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  • Currently Being Moderated
    Sep 5, 2012 2:40 PM   in reply to Gareth_Williams

    You are welcome, Gareth, and enjoy (is it a bottle a broon?).

     

    As I said, the issue with the Pathfinder only occurs when there is an inaccuracy; normally you should be fine without extending the line.

     
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    Sep 6, 2012 4:56 AM   in reply to Gareth_Williams

    Gareth,

     

    Newcastle is in Northern England not Scotland

     

    Indeed, a bit north of Aidensfield.

     

    For a broon, you may try a gentle, steady pour down the side of the tilted glass to avoid the head and keep the hop oils in the ale.

     
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  • Currently Being Moderated
    Sep 7, 2012 3:22 AM   in reply to Gareth_Williams

    Gareth,

     

    It seems that you have the original line lingering somehow. You may see that in the Layers palette/panel. If/when it happens, you will have to delete it.

     

    Edit: Away for an hour or so. Back long before sunset.

     
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  • Currently Being Moderated
    Sep 7, 2012 5:31 AM   in reply to Gareth_Williams

    Result of applying pathfinder operation depends upon the stacking order of objects. So maybe you'd want to dive into the manual and read a little about how this all works.

    http://help.adobe.com/en_US/illustrator/cs/using/WS714a382cdf7d304e7e0 7d0100196cbc5f-6462a.html

     
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  • Currently Being Moderated
    Sep 7, 2012 5:50 AM   in reply to Gareth_Williams

    Gareth,

     

    Sorry, it proved to be an hour or two rather than so.

     

    Sometimes the inherent inaccuracy (of drawing in mm when the fundamental unit is points) disturbs the use of the Pathfinders, especially when the coincidence/overlap occurs between an Anchor Point (such as the corner of the background rectangle) and a segment (such as the end segment of the bar); is often seen in connexion with circles and radial lines, so the latter need to be extended.

     

    That is the reason for step 2) in post #15, which is only required in such cases.

     

    It may be that yours is one of them.

     

    What happens if you use the extension in step 2)?

     

    By the way I have noted that you use Crop instead of Intersect shape areas. What happens if you use Intersect (depending on version you may need to hold Alt/Option to get just the bar as a simple path)?

     
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    Sep 7, 2012 6:12 AM   in reply to Gareth_Williams

    Gareth,

     

    What about the inclusion of step 2), then?

     
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  • Currently Being Moderated
    Sep 7, 2012 8:06 AM   in reply to Gareth_Williams

    Gareth,

     

    One thing that might make a difference is if we made the diagonal bar a normal shape

     

    It should be.

     

    If you select the diagonal bar, right after Object>Path>Outline Stroke, what does the Layer palette/panel say?

     

    And if you open the Window>Document Info and select Objects in the flyout, what does it say (hopefully just Path: 1 (4 points))?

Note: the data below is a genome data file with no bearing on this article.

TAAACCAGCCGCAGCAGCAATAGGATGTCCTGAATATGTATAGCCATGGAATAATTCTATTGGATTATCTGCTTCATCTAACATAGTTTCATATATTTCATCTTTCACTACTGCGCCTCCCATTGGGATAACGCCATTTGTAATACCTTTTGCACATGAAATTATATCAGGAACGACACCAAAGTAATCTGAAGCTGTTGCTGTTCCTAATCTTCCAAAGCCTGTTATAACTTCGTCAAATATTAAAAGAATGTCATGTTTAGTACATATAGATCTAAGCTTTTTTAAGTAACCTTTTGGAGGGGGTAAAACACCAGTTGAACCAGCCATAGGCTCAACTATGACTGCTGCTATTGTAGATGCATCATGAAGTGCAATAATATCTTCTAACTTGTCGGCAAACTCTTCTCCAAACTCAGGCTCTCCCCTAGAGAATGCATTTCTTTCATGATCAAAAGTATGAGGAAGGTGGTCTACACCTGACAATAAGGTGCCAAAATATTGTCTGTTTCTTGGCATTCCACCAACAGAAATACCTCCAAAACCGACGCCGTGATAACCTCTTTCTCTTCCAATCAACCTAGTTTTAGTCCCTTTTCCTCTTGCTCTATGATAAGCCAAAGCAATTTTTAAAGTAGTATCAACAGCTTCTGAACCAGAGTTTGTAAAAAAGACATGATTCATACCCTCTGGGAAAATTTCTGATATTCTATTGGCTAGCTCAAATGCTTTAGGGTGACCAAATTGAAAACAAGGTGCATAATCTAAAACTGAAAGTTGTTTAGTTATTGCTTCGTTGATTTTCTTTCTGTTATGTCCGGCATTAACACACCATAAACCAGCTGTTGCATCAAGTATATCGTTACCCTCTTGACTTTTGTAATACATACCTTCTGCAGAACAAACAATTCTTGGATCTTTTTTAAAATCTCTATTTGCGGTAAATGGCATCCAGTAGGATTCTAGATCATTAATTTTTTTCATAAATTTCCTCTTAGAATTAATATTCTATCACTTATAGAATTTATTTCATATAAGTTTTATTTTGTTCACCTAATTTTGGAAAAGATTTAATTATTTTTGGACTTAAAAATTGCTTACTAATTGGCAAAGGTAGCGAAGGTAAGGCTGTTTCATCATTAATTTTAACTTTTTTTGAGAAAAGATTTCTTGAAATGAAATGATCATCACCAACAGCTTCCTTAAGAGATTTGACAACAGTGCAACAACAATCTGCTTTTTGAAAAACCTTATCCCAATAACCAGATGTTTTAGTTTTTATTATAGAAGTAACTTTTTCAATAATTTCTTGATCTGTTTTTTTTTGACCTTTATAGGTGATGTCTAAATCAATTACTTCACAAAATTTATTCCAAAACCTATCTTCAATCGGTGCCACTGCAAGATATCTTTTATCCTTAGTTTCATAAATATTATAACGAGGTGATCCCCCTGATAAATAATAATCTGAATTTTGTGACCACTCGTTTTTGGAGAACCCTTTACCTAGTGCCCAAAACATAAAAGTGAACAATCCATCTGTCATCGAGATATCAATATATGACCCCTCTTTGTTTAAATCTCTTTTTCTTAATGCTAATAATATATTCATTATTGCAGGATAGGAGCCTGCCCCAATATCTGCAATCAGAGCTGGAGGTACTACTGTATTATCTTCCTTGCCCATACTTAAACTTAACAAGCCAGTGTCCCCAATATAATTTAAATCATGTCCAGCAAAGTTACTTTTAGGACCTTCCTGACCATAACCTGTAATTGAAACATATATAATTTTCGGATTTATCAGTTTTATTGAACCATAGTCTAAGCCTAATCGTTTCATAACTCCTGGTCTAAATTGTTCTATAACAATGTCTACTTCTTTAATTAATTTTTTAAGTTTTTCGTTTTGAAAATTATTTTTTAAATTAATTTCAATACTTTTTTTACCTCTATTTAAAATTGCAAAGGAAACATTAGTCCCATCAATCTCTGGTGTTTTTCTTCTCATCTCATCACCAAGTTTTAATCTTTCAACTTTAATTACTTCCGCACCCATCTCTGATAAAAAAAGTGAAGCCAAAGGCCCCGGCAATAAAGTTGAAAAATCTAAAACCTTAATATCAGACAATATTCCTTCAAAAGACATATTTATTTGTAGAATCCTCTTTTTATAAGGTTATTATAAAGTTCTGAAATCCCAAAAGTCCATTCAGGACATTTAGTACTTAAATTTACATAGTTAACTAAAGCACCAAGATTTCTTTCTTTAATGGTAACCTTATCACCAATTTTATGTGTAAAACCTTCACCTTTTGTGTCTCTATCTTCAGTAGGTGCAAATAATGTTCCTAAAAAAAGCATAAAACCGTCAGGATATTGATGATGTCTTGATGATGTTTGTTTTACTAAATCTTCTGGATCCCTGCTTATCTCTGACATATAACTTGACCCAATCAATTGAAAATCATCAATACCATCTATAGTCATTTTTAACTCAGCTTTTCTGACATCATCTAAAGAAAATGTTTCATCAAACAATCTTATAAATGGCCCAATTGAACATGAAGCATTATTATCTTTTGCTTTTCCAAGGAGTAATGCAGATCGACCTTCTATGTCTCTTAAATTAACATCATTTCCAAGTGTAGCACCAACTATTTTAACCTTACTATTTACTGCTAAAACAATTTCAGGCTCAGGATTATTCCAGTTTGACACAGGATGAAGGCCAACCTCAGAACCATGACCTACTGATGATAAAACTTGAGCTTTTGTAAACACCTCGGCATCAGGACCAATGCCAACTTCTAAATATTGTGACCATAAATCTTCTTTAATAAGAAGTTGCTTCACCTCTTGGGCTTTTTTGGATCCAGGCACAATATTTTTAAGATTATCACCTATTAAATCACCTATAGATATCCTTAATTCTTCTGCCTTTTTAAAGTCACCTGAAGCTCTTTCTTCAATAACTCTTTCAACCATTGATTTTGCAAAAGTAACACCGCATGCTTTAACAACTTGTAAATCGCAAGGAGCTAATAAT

Edit: Soon away for a while again, maybe until  sunset.

     
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  • Currently Being Moderated
    Sep 7, 2012 12:02 PM   in reply to Gareth_Williams

    Gareth,

     

    Back from the field, sun below the hills.

     

    What I did was (actual clicks and keystrokes):

     

    0) Create the 150 by 90 mm nostroke background rectangle with a 100% C Fill, placed with X = 105 mm, Y = 117 mm as centre, lower left corner at X=30, Y=72, and upper right corner at X=180,Y=162;

     

    1A) Create a nofill straight path with a white 1pt Stroke and drag the endpoints to coincide with the lower left/upper right corners (Smart Guides say anchor), Anchor Points having the same X,Y values as the corners of 0);

    1B) Increase the Stroke Weight to 18mm, the path covers the corners of 0);

     

    2) Nothing/Skip the extension of length;

     

    3) Alt/Option+O+P+U (Object>Path>Outline>Stroke) to create the bar rectangle;

     

    4) Select the background rectangle 0) and Ctrl/Cmd+C+F to copy it above the original;

     

    5) ShiftClick the outlined white rectangle 3) to have both selected and Pathfinder>Intersect while holding Alt/Option, resulting in the first bar being a simple path;

     

    6) Alt/Option+O++E (Object>Transform>Reflect) a copy vertically, to make the full cross;

     

    7) Select the background rectangle 0) and Ctrl/Cmd+C+F+X+F to copy it above everything else and change it to nofill 0.25 pt 100%K Stroke.

     

    The outcome looks more or less like a rather whitened Bratach na h-Alba (Saltire).

     

    So it works here, with the same sizes and positions.

     
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  • Currently Being Moderated
    Sep 7, 2012 2:48 PM   in reply to Gareth_Williams

    Gareth,

     

    Changing the background to 100%C and 44%M gets it rather close.

     

    And selecting both bars, then Pathfinder>Merge in step 6) would make it even neater with the whole cross as one simple path with 16 Anchor Points.

     

    I really hope you can make it work: I should hate to suggest cruder solutions.

     
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    Sep 7, 2012 3:27 PM   in reply to Gareth_Williams

    You are welcome, Gareth; a great relief.

     

    why on earth are you doing it all white so you can't see what you're doing? Is there a reason that everything has to be white?

     

    I made the background rectangle 100% C(yan), then finally changed it to 100%C+44%M, following the recommendation of the Education, Culture and Sport Committee of the Scottish Parliament.

     

    I don't merge the two bars on right angle crosses, so I can still access the width of the bars, you loose that capability if you merge them together,

     

    That makes perfect sense, and obviously it is unnecessary to merge in any case.

     
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    Sep 7, 2012 4:07 PM   in reply to Gareth_Williams

    Gareth,

     

    it may well have been that when I did the original stroke this time, I set it (on your instructions) no fill and only gave it a stoke colour. And when it was outline stroked it just turned straight into a normal shape.

     

    Ah, sorry, I overlooked the filled path trap, Illy assuming filled and stroked paths to start with: when you outline the stroke, the fill is kept as a separate filled nostroke path with no width, just waiting to cause trouble.

     

    Alt/Option+O+T+E is meant as Hold Alt/Option (depending on OS) while you press O, thenT, then E; you can see the keystroke guide unfold as underlining of the (next) letter in question when you hold Alt/Option.